The calendar might call this a new year, but the Maine Legislature and Gov. Paul LePage look to be headed for a continuation of the 2017 stalemate in Augusta.

The first session of the 128th Legislature ended with a government shutdown, engineered by the governor and his allies in the Maine House, and it gave the unfortunate template for what we can expect to see more of in 2018.

Republicans have a slim one-vote majority in the state Senate, and Democrats are clinging to a 70-74 advantage in the House, with a record number of six unenrolled representatives.

You would think that this kind of division would require bipartisan cooperation, and lawmakers have tried. But LePage has proven that a highly motivated, partisan minority can stop a bipartisan majority cold.

House Speaker Sara Gideon and Senate President Michael Thibodeau negotiated a budget compromise, which LePage torpedoed at the last minute, and enough House Republicans stuck with him, to deny the bill the two-thirds support it needed to pass. As a result, the minority got to dictate terms to the majority.

We saw an echo of that dynamic with the marijuana regulation bill that came before a special session in December. The voters passed a referendum to legalize pot, and a bipartisan group of lawmakers developed a set of rules to govern who can sell it, who can buy it and how to keep it away from children. The bill passed both houses, but LePage vetoed it, and again held onto enough House Rebublicans to keep it from becoming law.

Lawmakers are optimistic that they can tweak the bill to get it passed this month, but some of LePage’s objections, like marijuana’s legal status under federal law, are beyond the Legislature’s ability to fix.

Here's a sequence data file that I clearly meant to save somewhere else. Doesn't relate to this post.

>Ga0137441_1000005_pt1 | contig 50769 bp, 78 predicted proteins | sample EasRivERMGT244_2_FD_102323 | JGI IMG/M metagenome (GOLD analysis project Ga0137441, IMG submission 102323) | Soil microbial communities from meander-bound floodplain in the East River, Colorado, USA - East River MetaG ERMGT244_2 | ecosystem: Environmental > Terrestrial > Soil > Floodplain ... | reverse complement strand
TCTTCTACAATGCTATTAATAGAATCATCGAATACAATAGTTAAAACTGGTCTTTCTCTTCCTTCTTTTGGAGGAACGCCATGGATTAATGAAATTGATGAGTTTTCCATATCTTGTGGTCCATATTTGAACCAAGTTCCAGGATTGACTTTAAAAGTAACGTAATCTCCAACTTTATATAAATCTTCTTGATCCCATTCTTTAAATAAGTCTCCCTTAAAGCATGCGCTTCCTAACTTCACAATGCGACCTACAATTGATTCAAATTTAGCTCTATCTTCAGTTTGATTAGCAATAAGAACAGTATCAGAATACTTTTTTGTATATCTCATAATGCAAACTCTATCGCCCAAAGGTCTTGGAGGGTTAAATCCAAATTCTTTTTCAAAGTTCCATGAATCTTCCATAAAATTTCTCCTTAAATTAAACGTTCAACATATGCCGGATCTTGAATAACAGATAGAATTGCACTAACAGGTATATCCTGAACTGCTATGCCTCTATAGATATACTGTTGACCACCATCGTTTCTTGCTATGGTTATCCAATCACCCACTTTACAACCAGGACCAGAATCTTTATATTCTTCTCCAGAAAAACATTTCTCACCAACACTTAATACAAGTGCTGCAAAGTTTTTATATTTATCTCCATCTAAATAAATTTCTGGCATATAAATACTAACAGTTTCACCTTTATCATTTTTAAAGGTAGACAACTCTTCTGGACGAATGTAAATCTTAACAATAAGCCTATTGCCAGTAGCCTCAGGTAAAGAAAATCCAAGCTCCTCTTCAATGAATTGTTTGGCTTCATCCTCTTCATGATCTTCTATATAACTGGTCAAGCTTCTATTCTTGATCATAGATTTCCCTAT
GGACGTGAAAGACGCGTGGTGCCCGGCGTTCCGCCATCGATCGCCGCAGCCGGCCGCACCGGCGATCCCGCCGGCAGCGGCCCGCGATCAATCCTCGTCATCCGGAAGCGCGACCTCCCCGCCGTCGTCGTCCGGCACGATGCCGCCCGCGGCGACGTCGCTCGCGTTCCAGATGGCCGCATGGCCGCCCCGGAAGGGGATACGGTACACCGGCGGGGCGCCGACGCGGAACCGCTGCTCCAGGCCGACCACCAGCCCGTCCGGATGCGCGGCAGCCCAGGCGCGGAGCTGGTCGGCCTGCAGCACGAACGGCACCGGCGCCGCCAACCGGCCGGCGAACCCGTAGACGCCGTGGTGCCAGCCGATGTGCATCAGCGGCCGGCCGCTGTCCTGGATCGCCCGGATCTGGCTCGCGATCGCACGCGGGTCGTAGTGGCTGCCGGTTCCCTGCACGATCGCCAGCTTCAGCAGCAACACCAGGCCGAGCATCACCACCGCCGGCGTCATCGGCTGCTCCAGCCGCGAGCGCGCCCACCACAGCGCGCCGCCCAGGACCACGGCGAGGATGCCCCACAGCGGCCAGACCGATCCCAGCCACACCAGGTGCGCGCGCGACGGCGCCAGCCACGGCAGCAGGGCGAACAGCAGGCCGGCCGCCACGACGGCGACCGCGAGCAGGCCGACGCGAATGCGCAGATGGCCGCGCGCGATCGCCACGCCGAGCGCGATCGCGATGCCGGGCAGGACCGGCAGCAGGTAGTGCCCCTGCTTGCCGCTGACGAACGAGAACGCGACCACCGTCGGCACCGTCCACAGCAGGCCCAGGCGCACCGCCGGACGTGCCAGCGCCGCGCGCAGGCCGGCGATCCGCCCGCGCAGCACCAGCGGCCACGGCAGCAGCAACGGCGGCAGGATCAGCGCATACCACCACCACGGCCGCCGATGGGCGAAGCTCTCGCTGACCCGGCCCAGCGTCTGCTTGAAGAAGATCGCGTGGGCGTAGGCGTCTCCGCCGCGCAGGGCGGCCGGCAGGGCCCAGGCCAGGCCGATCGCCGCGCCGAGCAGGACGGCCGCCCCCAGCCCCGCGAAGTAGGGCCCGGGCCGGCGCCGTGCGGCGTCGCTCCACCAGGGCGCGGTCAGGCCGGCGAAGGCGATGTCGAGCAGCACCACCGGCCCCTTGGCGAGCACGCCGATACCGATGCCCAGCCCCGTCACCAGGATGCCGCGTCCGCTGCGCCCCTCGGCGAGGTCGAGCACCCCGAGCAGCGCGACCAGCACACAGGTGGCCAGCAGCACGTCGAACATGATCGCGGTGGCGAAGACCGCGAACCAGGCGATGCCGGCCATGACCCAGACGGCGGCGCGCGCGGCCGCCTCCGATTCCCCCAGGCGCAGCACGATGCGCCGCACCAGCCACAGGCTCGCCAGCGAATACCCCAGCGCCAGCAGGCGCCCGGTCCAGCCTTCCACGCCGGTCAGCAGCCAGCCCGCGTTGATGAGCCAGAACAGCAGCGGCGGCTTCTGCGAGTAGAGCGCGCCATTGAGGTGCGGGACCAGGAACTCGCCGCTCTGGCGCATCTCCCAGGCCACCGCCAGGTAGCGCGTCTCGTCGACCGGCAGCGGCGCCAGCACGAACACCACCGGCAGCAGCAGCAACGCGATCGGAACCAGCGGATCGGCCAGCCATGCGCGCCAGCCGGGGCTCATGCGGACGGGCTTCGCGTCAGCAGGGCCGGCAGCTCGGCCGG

We are likely to see more of this kind of brinksmanship this year. The hot button will be Medicaid expansion, which was approved by the voters in November.

LePage and House Republican Leader Ken Fredette say that will not raise taxes or spend reserve funds to draw down a nine-to-one federal match, which would provide a much needed lifeline for Maine’s rural hospitals, as well as offer health care to low wage workers and their families.

The budget and the marijuana bill provide the likely script for what will happen next. LePage will absent himself from the negotiations, find something wrong with whatever bipartisan compromise the others reach and use his cadre of supporters in the House as a brake to stop the process from moving forward.

In that case, the issue will likely wind up in court, eating up most of 2018 without a resolution.

Big changes will be coming, but for that we’ll have to wait until 2019. Gov. LePage, who is prevented from running for re-election by term limits, begins counting down the days of his last year in office this month. And there are an incredible number of candidates (26 so far) who wan to take his place.

Many members of the Legislature are also in their last year. Fourteen House Republicans, who came to Augusta in the same 2010 tea party wave that carried LePage, and they include key LePage allies like Fredette, Assistant Republican Leader Ellie Espling, and Reps. Deborah Sanderson and Heather Sirocki.

A year from now, we will be looking at a new cast of characters, but they will likely be facing the same problems, unless the current group in Augusta figures out how to break the stalemate.

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